After admitting its guilt last year, shipping company NYK has been convicted by Australia’s federal court and fined A$25m ($20m) for criminal cartel conduct –the second highest fine ever imposed by the country’s competition authority.
In July 2016, following an investigation by the Australian Competition and Consumer Commission (ACCC), the Commonwealth Director of Public Prosecutions (CDPP) charged the Japan-headquartered company for cartel activity with other shipping lines for the shipping of motor vehicles to the country between 2009 and 2012.
At the time, it was the first criminal charge laid against a corporation under the criminal cartel provisions of the Competition and Consumer Act.
The ACCC says the cartel operated from at least February 1997 and affected vehicles transported to Australia by NYK and other shipping lines from locations in Asia, the US and Europe on behalf of major car manufacturers including Nissan, Suzuki, Honda, Toyota and Mazda.
ACCC chairman Rod Sims said: “The Australian community relies heavily on imported vehicles, so a longstanding cartel in relation to the transportation of those vehicles to Australia was of significant concern.”
“The NYK fine is also the second largest ever imposed under the Competition and Consumer Act, and incorporated a significant discount for NYK’s plea and cooperation.”
In a statement, NYK said the court had recognised its guilty plea and that it had co-operated with the ACCC in the investigation. It also mentioned the efforts it had made since 2012 to ensure that contraventions of this type could not occur again.
Within his summary judgement made on August 3rd, Justice Wigney said: “In the five years since its offending behaviour was detected, NYK has demonstrated a change in its corporate culture of compliance, renounced its wrongdoing and established structures, systems and programs to prevent any reoffending.
“It has remodelled its corporate thinking and behaviour so that it may re-establish itself as a good corporate citizen.”
Justice Wigney said the fine incorporated a global discount of 50% for NYK’s early guilty plea and its past and future assistance and cooperation.
In November 2016, the CDPP laid charges against another alleged participant in the cartel, Kawasaki Kisen Kaisha (K-Line), also a Japanese shipping company. A committal proceeding is listed in the Local Court in Sydney on October 19 and 20.
“The ACCC’s investigation in relation to other alleged cartel participants is continuing,” it said in the NYK ruling announcement.
Australia will soon rely solely on seabound imports for its new vehicle market, as its remaining local manufacturing plants cease production later this year.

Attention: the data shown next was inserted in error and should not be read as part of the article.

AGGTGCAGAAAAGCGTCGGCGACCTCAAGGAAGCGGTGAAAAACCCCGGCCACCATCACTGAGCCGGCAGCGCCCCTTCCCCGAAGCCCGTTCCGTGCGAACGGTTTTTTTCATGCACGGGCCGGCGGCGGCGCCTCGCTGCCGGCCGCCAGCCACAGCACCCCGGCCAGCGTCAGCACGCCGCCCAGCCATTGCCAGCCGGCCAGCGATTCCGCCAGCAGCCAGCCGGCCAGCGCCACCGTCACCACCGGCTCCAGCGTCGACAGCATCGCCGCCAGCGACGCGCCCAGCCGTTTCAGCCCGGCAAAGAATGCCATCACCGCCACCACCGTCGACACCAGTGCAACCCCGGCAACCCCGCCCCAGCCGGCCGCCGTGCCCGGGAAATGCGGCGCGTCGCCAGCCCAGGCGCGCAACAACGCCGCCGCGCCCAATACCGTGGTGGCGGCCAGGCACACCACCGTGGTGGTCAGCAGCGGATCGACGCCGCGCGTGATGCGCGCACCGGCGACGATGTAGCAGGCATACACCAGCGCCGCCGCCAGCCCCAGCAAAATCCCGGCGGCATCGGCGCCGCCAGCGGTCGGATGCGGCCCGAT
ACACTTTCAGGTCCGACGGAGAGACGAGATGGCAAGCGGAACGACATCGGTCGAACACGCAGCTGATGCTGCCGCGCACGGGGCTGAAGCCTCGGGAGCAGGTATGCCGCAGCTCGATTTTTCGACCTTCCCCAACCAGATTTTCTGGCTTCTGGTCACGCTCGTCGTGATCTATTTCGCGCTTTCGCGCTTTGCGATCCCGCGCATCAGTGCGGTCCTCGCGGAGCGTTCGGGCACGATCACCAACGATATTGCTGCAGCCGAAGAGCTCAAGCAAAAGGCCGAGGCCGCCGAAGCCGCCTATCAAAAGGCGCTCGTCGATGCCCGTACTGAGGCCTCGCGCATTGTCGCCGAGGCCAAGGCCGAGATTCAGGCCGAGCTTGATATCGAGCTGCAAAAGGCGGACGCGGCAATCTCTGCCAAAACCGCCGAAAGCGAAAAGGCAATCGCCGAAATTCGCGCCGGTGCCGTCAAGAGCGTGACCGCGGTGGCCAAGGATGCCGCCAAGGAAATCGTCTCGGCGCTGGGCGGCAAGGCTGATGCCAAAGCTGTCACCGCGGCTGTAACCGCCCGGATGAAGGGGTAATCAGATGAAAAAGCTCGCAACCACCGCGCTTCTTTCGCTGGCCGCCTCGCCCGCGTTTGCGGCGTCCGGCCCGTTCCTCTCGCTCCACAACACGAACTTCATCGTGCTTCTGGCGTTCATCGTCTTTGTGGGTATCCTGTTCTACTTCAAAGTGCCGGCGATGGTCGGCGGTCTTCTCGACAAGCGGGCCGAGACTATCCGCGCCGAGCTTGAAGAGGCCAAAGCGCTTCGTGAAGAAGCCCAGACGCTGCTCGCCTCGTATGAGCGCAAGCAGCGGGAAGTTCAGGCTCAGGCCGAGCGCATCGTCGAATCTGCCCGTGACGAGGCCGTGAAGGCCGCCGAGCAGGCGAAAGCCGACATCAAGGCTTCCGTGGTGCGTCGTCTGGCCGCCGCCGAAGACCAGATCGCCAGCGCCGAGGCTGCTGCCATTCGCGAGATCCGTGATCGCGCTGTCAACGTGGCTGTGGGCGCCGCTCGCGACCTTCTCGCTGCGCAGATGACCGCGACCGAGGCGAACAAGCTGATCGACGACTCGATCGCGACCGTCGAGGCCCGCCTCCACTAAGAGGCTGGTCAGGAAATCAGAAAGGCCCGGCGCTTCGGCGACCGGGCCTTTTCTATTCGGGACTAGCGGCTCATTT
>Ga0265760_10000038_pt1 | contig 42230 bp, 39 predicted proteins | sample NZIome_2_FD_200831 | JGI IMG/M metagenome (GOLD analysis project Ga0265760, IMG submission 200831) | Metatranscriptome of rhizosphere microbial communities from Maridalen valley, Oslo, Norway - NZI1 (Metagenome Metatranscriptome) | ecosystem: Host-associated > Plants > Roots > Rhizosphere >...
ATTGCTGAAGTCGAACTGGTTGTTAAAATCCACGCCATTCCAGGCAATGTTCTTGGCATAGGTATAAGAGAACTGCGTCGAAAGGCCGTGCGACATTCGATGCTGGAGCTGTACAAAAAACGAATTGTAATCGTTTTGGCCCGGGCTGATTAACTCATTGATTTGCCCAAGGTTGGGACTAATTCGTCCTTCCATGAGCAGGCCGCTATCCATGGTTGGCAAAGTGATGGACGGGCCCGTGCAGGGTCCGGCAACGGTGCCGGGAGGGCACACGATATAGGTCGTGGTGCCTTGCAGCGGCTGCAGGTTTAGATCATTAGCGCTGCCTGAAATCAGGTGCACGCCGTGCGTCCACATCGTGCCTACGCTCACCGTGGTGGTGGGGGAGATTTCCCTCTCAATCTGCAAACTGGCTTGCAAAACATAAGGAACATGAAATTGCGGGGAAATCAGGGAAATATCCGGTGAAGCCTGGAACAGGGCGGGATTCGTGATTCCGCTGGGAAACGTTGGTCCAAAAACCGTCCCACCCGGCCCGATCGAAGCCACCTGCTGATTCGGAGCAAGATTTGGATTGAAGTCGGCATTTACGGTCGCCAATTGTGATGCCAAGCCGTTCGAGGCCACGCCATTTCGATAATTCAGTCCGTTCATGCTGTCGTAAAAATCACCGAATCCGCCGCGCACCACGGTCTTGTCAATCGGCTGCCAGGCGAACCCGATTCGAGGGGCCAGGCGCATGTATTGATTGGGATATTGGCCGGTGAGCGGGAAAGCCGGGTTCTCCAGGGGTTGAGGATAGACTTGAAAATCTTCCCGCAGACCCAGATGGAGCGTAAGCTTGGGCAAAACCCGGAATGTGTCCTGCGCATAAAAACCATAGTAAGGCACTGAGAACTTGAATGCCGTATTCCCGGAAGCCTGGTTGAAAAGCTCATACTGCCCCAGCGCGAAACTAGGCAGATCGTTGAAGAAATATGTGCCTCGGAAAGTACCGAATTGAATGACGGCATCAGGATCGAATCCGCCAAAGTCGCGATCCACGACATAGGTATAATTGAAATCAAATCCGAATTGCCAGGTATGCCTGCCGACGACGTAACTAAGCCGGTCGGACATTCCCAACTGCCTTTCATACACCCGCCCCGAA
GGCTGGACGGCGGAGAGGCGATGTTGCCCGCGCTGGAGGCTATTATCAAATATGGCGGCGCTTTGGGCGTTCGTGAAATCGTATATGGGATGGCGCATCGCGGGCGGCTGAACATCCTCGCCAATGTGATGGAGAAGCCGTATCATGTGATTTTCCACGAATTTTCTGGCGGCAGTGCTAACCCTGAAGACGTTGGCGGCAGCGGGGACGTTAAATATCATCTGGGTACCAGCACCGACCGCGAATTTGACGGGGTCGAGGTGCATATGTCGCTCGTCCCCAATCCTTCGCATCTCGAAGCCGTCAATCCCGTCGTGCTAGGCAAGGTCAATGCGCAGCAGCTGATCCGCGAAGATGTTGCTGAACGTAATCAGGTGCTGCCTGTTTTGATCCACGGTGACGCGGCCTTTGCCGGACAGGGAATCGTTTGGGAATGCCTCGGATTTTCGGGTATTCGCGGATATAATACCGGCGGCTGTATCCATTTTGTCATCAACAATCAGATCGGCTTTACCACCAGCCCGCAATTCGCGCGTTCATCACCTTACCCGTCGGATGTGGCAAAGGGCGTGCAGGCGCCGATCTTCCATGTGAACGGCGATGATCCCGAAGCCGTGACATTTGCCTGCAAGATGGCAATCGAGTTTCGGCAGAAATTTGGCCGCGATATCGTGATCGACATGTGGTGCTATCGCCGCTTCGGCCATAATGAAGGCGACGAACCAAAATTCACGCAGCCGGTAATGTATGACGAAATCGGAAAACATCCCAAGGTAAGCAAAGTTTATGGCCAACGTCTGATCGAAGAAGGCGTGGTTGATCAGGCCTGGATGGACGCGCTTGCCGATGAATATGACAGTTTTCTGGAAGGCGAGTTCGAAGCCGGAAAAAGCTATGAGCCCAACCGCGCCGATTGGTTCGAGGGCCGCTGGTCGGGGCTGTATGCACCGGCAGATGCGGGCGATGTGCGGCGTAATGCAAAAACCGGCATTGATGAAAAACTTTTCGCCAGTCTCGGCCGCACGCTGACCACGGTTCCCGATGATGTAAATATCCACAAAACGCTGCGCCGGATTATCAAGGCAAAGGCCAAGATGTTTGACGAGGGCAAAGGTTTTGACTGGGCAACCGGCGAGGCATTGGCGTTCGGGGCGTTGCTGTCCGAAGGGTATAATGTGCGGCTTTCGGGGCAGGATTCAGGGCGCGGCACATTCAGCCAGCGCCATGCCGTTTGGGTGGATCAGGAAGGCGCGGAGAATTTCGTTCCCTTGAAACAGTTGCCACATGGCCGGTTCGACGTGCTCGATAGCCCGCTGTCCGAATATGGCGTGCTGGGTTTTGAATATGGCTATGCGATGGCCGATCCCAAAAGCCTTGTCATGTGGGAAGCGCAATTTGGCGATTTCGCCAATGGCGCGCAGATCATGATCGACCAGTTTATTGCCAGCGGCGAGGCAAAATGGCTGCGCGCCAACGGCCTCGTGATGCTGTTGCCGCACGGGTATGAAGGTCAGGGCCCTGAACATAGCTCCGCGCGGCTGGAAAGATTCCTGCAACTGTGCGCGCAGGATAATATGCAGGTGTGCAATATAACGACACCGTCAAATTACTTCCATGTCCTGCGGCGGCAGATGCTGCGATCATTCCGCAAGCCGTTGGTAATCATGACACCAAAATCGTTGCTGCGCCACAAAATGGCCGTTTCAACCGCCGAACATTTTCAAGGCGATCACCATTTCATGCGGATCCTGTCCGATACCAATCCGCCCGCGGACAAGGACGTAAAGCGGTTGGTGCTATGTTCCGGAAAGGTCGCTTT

Having first announced its plans to stop local production back in 2014, Toyota has confirmed that on October 3rd, the final Camry will roll off the production line at the Altona plant in Melbourne.
Soon after, on October 20th, General Motors subsidiary Holden will produce the final vehicle at the Elizabeth plant in South Australia, having operated there for more than 60 years. The brand, which already imports most of its models, said it would continue to ship cars in from Europe, North America and Asia after local production ceased.
NYK’s fine is just one of many to have hit the global ro-ro-shipping market lately after a a string of investigations into cartel-related activity worldwide.
In 2013, shippers were fined in Europe after an investigation by the European Union, Japan – courtesy of the country’s Fair Trade Commission – and Chile, where competition authorities were involved.
Then, at the start of 2015, it was revealed that China’s National Development and Reform Commission (NDRC) had decided to fine certain international shipping lines for anti-competitive practices in the transport of finished vehicles.
In July last year, meanwhile, WWL became the fourth car carrier confirmed to be fined by the US Department of Justice in relation to price-fixing on international ro-ro services between 2000 and 2009, agreeing to pay out almost $100m.
Recently, the US District Court in Baltimore charged the chief operations officer at Wallenius Wilhelmsen Logistics (WWL), Kai Kraas, along with other former executives with “participating in a long-running conspiracy to allocate certain customers and routes, rig bids and fix prices for the sale of international ocean shipments of roll-on, roll-off cargo to and from the US and elsewhere, including the port of Baltimore”.
In November 2016, WWL and Eukor agreed to pay fines totalling 28.6m reais ($8.8m) to Brazil’s competition regulator as settlement in a probe into alleged anti-competitive behaviour.
And in June, Mexico’s Federal Economic Competition Commission (Cofece) issued seven ro-ro carriers with fines totalling 581.6m pesos ($32.4m), saying they acted as a cartel to increase prices over the same period between 2009 and 2012.